US Rep. Tipton reintroduces hydropower, fire treatment bills to Congress
March 26, 2013
On other issues
U.S. Rep. Scott Tipton said:
■ It’s a source of frustration for him that the Transportation Security Administration has pulled full-body scanners from airport security lines at Yampa Valley and Eagle Vail airports at the same time that it spent $50 million on new uniforms.
■ He remains firm in his position that the federal government should be returning to local government the payment in lieu of taxes monies that rural Western states receive to offset lost property taxes on large tracts of public lands.
■ He and U.S. Rep. Cory Gardner, R-Yuma, have a meeting planned with Colorado EAGLE-Net this summer to learn more about why that intergovernmental entity has not fulfilled its mandate to extend broadband communications to Colorado’s smallest cities and towns.
Steamboat Springs — U.S. Rep. Scott Tipton told the Routt County Board of Commissioners and 10 of his constituents Tuesday that he's optimistic regarding two bills he has reintroduced to Congress seeking to remove regulatory hurdles for small-scale hydropower generation and give local governments more of a say in mitigating the fire danger of dying forests in their areas.
Tipton — whose 3rd Congressional District encompasses most of Colorado's Western Slope, including Routt and Moffat counties — said the Hydropower and Rural Jobs Act, which passed the House of Representatives in 2012 but never was taken up by the Senate, would create jobs while streamlining approvals for an abundant form of alternative energy.
"We've got a lot of bipartisan support," Tipton said Tuesday. "It's a good jobs bill and a good clean-energy bill, as well."
Some environmental groups opposed the 2012 version of the bill saying it allowed for an end run on the federal environmental review process.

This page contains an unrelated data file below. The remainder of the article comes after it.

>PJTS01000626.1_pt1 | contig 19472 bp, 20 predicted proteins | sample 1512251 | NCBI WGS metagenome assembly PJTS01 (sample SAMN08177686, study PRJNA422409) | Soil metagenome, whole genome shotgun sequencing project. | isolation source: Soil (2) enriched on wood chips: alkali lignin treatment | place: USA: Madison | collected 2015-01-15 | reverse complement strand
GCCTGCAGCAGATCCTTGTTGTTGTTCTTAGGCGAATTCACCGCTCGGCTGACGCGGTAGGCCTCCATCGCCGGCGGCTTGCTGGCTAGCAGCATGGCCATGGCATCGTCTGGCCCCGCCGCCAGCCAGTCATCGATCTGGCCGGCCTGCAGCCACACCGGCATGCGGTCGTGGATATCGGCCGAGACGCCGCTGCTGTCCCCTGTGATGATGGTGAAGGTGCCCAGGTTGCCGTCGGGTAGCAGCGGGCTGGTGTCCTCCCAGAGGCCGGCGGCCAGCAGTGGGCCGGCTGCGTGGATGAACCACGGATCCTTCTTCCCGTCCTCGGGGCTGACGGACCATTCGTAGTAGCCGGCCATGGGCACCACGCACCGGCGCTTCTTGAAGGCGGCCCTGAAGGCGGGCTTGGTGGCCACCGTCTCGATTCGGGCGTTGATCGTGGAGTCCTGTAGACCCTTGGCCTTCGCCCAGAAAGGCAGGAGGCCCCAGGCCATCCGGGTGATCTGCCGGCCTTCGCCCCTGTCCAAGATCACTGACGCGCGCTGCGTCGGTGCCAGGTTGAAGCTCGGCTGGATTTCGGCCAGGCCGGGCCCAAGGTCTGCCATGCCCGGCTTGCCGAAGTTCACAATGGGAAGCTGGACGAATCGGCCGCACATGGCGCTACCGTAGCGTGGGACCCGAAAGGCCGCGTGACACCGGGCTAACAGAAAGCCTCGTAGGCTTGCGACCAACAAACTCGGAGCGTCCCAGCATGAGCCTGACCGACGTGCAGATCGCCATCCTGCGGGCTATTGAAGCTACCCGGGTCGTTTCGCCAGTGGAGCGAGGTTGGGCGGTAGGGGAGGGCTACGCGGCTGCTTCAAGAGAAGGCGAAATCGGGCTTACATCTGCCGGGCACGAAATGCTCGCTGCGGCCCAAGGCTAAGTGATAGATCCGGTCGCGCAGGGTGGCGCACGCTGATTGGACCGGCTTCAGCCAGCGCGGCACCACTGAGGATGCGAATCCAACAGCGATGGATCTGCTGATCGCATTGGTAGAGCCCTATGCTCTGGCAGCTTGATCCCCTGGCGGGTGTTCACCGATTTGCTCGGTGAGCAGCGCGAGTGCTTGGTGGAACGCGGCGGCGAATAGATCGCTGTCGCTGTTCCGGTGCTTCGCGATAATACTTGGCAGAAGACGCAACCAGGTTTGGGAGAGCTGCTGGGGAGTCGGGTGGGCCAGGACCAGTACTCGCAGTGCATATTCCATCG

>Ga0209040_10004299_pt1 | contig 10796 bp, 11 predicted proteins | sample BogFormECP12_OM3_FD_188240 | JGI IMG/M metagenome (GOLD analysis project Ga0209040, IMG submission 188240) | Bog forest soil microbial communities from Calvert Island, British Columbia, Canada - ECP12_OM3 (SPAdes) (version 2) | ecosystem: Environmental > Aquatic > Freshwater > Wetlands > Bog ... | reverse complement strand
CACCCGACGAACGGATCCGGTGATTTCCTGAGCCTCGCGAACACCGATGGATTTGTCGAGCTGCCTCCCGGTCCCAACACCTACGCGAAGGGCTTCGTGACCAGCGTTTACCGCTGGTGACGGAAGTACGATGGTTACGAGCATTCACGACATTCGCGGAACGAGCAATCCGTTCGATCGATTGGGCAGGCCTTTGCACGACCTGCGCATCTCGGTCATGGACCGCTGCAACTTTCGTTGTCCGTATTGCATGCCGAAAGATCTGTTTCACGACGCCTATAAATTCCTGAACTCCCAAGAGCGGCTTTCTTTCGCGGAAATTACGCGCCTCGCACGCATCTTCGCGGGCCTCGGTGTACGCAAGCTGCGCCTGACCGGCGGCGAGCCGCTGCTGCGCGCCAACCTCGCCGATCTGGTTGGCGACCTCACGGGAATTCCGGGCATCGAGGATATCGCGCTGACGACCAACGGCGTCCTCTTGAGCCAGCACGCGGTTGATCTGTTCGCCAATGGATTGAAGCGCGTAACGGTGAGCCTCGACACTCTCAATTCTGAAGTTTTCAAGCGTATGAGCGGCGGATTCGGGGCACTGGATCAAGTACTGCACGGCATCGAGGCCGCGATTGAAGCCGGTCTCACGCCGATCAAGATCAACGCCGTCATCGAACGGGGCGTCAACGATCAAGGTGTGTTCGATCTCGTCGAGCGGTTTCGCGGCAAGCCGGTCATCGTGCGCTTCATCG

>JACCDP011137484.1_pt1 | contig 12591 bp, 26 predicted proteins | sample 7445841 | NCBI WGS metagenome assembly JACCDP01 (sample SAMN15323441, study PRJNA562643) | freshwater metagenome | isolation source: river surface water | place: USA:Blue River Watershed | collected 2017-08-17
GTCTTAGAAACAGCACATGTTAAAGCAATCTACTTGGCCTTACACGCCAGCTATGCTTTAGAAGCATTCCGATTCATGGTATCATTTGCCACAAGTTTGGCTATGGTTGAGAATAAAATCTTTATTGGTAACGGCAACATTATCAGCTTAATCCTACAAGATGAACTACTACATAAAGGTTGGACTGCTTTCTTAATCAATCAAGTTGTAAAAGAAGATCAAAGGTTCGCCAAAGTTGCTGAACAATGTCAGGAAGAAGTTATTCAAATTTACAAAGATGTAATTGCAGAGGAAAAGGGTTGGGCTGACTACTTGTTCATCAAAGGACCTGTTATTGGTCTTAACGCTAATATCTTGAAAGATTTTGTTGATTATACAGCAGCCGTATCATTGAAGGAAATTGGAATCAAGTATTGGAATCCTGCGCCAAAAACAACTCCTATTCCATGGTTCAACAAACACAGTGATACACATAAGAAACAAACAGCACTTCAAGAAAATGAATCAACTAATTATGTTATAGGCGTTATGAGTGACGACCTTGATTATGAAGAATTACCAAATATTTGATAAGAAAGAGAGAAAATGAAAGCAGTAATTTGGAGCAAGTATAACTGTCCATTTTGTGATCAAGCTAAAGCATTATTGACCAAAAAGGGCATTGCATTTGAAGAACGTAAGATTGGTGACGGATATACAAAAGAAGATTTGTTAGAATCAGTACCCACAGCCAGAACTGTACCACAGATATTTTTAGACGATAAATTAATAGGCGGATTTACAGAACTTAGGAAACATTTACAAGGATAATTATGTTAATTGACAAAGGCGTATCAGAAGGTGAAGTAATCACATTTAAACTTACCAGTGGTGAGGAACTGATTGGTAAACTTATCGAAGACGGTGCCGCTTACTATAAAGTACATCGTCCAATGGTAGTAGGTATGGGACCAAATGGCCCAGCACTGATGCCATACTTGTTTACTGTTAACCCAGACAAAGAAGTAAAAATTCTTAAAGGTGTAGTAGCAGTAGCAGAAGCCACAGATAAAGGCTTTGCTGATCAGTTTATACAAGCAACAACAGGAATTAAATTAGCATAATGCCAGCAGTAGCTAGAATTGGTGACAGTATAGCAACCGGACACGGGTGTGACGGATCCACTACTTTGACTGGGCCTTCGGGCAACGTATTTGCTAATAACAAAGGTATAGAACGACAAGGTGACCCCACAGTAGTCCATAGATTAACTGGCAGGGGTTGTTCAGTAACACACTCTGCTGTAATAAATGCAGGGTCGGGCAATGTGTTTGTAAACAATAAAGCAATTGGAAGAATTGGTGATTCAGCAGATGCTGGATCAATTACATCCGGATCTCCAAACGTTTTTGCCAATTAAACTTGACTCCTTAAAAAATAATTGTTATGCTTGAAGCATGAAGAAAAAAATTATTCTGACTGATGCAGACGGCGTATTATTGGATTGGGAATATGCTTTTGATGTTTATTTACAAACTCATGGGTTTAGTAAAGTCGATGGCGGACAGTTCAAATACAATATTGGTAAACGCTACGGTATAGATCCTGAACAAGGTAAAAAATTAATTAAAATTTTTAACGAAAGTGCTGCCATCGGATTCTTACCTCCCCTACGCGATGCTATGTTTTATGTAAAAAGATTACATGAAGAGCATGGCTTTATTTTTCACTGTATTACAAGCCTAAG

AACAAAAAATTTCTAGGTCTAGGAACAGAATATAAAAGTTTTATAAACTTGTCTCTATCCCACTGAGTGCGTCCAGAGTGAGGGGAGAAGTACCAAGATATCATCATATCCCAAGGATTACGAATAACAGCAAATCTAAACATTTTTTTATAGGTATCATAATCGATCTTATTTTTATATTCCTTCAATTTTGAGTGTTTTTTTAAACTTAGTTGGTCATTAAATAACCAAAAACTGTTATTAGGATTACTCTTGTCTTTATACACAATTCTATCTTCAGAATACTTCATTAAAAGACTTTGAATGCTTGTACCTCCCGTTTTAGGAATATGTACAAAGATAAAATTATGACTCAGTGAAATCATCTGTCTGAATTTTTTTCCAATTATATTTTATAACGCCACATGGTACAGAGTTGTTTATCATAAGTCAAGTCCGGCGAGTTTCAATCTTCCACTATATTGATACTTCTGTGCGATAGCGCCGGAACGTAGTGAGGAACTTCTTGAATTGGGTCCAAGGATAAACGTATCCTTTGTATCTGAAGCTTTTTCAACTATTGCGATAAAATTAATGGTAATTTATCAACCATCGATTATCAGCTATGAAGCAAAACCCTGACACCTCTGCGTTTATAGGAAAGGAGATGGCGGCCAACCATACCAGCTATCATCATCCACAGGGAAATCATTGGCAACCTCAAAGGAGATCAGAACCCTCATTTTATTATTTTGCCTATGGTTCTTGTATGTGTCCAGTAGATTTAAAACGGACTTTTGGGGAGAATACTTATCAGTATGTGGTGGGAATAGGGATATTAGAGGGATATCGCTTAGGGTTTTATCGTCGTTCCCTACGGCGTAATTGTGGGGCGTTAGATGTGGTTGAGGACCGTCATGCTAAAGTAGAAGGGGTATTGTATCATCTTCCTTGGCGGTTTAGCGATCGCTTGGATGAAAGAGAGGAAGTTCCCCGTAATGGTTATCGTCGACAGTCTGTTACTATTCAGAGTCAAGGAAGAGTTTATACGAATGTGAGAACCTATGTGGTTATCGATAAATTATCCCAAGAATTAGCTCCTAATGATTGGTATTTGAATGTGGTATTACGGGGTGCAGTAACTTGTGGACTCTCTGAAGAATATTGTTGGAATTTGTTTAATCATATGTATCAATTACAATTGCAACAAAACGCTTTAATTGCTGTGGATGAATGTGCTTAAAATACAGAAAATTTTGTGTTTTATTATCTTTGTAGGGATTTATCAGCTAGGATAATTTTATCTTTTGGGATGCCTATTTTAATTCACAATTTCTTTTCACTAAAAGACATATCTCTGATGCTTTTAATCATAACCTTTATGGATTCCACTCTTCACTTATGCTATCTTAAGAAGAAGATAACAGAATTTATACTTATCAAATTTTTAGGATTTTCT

Tipton said Tuesday that the bill would allow small water districts, for example, to generate as much as 5 megawatts of power with limited environmental impact by placing hydropower plants in existing water pipes, conduits and ditches.
"Just in our state, if we use our full potential, we can generate as much electricity as Glen Canyon Dam (backing up Lake Powell) just out of our ditches," Tipton said.
He did not discuss during Tuesday's meeting the method for delivering the electricity to the nation's power grid.
The second piece of legislation, known as the Healthy Forest Management and Wildfire Prevention Act, would allow county commissioners in Colorado to collaborate with the governor's office on identification of fire-danger areas in the national forests surrounding their jurisdictions and seek to treat those problem areas — which threaten watersheds, power lines and schools — through timber removal. Tipton said the wildfires that scorched areas of the Front Range and burned many homes outside Fort Collins and Colorado Springs last summer confirmed that it's more cost effective to spend money on addressing dangerous fire conditions in advance than it is after a fire has burned.
"It's going to save a lot of money," Tipton said. "We spent a little over $2 billion last year on wildland fires, and $1.2 billion of that in the last cycle was actually emergency funding."
Asked by Commissioner Steve Ivancie to comment on how the forest mitigation efforts would be funded, Tipton said it would come from "resources that are already there. There won't be a mandate on Routt County that you'd have to spend so much money."
To reach Tom Ross, call 970-871-4205 or email tross@SteamboatToday.com